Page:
Go TunkRank!

I haven’t talked much about TunkRank in the past months, largely because Jason Adams, who stepped up to the TunkRank Implementation Challenge last year, has been leading the charge. Indeed, all I did, beyond lending my first syllable to its name, was to propose the measure and get it implemented “Tom Sawyer” style.

Since then:

And, most recently:

  • University of Oviedo professor Daniel Gayo-Avello published a research paper entitled “Nepotistic Relationships in Twitter and their Impact on Rank Prestige Algorithms“, based on a follower graph of 1.8M Twitter users, in which he reports:

    Lastly, there are one method clearly outperforming PageRank with respect to penalization of abusive users while still inducing plausible rankings: TunkRank. It is certainly similar to PageRank but it makes a much better job when confronted with “cheating”: aggressive marketers are almost indistinguishable from common users –which is, of course, desirable; and spammers just manage to grab a much smaller amount of the global available prestige and reach lower positions –although they still manage to be better positioned than average users. In addition to that, the ranking induced by TunkRank certainly agrees with that of PageRank, specially at the very top of the list, meaning that many users achieving good positions with PageRank should also get good positions with TunkRank. Thus, TunkRank is a highly recommendable ranking method to apply to social networks: it is simple, it induces plausible rankings, and severely penalizes spammers when compared to PageRank.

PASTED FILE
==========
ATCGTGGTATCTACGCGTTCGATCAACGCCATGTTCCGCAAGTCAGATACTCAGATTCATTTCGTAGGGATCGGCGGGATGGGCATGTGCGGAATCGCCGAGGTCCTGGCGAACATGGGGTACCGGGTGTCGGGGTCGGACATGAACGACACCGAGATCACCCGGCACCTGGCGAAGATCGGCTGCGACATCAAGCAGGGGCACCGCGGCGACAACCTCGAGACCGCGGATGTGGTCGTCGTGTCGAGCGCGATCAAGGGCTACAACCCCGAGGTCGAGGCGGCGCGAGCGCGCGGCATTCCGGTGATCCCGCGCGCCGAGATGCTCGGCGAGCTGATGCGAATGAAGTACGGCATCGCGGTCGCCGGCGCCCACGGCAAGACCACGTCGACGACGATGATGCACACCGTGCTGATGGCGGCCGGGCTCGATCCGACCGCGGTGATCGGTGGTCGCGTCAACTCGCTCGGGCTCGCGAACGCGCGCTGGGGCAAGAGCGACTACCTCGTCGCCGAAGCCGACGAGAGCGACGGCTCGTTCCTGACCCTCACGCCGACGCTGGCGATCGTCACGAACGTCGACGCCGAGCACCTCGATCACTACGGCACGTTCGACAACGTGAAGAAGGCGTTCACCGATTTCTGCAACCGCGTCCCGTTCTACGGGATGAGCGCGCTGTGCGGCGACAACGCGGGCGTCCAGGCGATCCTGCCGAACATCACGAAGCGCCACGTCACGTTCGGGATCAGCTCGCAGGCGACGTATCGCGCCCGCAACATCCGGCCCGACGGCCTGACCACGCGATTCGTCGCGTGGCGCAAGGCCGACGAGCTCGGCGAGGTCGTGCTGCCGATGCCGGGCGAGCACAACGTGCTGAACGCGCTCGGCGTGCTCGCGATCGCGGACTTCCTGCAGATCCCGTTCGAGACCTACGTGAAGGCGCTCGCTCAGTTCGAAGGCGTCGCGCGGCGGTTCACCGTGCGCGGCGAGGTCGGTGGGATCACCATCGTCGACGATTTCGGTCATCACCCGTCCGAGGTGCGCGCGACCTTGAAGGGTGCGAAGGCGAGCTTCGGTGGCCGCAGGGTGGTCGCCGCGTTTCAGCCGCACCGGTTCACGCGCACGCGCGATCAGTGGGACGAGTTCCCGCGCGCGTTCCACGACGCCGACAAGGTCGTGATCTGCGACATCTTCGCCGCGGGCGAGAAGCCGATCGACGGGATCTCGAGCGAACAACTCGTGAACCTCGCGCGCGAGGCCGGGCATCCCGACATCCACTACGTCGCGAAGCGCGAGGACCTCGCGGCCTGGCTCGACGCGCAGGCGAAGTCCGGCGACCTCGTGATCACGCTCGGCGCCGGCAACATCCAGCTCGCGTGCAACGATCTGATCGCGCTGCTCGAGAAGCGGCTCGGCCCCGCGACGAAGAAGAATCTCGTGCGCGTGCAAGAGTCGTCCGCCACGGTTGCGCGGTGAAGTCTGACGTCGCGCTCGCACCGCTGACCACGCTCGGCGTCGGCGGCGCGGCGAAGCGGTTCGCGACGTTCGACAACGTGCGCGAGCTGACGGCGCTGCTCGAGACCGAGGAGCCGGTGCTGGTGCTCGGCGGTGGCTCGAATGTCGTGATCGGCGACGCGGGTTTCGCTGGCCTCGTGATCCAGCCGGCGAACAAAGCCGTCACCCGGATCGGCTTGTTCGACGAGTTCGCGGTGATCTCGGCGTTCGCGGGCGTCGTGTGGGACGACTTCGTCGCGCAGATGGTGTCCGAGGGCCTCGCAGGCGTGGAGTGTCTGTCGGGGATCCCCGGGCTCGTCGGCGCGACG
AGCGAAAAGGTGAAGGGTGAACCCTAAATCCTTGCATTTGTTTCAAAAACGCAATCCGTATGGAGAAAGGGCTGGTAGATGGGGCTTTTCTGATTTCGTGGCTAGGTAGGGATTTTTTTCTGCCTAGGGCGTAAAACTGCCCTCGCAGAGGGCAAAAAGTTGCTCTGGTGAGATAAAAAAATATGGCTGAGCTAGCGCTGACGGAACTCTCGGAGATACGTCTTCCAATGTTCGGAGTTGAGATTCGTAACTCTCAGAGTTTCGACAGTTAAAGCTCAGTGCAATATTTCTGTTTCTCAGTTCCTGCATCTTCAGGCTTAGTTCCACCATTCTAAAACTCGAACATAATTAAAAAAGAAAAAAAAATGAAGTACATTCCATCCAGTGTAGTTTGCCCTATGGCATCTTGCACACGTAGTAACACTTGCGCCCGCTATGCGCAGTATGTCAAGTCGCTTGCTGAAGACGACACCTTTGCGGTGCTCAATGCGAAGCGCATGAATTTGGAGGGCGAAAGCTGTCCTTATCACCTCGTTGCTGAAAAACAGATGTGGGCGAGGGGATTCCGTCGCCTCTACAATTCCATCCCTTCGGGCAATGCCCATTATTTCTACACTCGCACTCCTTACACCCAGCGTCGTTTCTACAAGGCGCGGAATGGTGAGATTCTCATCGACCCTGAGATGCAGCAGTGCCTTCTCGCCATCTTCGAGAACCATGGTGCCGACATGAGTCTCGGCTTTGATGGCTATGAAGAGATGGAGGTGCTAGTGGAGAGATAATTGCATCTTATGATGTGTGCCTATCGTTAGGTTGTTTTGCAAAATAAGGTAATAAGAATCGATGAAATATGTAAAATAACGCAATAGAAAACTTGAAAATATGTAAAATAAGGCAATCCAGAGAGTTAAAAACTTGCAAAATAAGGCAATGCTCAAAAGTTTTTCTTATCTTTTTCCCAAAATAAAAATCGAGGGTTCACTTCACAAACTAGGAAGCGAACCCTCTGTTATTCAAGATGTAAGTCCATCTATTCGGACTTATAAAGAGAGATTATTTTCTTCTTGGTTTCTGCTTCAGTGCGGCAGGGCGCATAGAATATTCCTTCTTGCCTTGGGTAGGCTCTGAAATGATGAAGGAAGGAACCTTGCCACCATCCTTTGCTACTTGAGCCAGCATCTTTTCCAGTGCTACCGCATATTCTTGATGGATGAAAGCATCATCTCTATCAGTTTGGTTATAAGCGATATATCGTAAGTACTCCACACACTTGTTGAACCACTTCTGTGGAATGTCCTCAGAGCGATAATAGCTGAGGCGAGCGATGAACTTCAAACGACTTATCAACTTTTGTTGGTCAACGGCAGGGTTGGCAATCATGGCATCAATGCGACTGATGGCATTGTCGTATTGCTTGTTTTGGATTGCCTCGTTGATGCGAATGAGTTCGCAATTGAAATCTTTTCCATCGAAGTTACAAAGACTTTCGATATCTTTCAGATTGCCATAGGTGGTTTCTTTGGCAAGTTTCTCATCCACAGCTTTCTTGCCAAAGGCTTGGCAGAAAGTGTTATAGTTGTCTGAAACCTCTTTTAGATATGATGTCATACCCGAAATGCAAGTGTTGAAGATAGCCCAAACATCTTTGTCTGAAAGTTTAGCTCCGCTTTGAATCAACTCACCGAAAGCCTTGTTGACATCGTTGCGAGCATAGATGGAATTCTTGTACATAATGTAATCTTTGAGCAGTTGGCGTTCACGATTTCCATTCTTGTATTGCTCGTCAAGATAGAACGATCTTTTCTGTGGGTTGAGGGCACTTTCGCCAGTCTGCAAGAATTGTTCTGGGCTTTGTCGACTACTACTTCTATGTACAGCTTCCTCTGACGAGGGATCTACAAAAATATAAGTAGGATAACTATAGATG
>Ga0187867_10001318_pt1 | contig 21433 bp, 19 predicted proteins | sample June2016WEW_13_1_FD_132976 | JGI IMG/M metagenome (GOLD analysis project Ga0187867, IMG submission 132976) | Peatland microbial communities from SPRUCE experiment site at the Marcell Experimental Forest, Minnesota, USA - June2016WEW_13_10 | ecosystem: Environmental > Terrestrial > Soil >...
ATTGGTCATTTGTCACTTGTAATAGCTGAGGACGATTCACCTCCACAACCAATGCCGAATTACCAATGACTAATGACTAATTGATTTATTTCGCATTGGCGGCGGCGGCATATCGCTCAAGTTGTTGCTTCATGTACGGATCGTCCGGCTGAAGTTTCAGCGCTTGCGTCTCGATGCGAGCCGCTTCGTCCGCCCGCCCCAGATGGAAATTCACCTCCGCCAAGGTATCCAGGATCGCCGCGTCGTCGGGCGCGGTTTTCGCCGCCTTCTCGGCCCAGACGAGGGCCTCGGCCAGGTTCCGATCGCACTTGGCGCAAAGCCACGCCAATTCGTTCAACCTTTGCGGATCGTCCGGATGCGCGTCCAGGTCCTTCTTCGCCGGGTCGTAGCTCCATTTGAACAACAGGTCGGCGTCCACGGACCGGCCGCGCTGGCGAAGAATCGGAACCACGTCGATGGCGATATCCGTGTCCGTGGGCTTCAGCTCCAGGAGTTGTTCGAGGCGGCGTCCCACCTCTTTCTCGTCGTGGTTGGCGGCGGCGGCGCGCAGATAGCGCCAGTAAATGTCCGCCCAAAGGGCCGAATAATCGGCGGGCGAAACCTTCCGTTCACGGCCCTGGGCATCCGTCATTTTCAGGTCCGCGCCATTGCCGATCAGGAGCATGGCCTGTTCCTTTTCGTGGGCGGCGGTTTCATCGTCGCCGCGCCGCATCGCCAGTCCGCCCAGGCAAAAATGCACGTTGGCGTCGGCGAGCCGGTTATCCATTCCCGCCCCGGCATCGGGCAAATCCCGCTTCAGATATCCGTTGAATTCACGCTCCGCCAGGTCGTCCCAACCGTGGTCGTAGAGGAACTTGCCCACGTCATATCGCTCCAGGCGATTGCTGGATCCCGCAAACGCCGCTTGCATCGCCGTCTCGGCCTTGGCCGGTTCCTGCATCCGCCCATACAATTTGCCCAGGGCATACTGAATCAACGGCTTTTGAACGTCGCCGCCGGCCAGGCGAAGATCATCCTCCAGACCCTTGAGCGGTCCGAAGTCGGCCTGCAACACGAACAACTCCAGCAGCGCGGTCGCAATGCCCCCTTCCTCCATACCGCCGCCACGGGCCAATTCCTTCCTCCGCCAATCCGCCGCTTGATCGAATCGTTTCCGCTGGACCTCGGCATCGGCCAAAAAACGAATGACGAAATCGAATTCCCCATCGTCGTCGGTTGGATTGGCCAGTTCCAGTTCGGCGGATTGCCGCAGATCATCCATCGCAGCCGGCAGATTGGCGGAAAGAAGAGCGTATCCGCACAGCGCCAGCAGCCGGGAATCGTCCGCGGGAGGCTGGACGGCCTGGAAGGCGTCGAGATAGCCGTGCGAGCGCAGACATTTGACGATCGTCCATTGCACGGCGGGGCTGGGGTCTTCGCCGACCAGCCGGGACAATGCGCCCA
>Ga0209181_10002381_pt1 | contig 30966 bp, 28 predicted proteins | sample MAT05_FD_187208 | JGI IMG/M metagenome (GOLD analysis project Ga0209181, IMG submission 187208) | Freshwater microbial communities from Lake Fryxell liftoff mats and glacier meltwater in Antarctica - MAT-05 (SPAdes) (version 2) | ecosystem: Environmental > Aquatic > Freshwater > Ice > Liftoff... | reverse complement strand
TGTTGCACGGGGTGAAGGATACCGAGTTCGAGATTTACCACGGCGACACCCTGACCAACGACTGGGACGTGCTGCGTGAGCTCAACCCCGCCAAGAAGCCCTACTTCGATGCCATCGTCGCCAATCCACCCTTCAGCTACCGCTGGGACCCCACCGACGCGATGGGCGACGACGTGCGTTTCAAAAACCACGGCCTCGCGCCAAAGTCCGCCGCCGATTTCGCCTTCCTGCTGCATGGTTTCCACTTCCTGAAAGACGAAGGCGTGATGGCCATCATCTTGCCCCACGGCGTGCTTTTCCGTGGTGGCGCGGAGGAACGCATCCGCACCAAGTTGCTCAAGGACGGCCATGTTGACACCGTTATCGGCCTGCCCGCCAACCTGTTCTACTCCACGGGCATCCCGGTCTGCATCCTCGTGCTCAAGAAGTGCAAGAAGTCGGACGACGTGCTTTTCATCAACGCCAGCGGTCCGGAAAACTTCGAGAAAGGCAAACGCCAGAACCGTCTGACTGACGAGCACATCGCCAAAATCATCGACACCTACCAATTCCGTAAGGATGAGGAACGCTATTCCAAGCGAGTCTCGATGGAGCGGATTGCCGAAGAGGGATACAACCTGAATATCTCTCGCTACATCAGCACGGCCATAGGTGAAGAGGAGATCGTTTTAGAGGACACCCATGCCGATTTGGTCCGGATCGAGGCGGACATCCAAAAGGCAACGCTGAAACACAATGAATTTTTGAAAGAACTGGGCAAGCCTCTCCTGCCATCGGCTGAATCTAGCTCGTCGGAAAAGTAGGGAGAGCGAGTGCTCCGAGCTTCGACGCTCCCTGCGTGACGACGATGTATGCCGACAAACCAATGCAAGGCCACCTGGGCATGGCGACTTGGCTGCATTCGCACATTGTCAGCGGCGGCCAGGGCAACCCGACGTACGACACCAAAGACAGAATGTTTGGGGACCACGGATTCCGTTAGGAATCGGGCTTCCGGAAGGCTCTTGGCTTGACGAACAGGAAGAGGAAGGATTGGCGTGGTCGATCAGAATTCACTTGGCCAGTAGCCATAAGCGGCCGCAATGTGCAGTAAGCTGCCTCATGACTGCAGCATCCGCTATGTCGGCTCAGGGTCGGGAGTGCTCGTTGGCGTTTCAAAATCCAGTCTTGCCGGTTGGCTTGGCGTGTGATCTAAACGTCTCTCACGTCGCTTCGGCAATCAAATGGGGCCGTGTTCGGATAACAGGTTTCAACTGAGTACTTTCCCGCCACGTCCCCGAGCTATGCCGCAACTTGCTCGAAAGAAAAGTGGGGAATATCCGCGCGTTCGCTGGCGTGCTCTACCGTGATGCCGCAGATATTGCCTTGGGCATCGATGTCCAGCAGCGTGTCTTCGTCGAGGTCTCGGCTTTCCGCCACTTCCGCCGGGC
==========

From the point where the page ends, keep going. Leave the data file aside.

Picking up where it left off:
You can read a summary version in his blog post, descriptively titled “Research on a 1.8M Twitter user graph. Conclusion: TunkRank is your best option.

I’ve excited that an idea I came up with on a whim (or perhaps out of excessive idealism) has taken such a life of its own. And hey, I do work for a company that is into real-time search and that knows a thing or two about adversarial information retrieval. Hopefully I’ll find way to apply TunkRank–or at least its intuition–in my own work. In the mean time, I offer those who have already done so my congratulations and gratitude.

By Daniel Tunkelang

High-Class Consultant.

3 replies on “Go TunkRank!”

[…] 2009, I proposed a Twitter influence measure based on an explicit model of attention scarcity which proved better than the intuitive but flawed approach of counting followers. The point of the story was not […]


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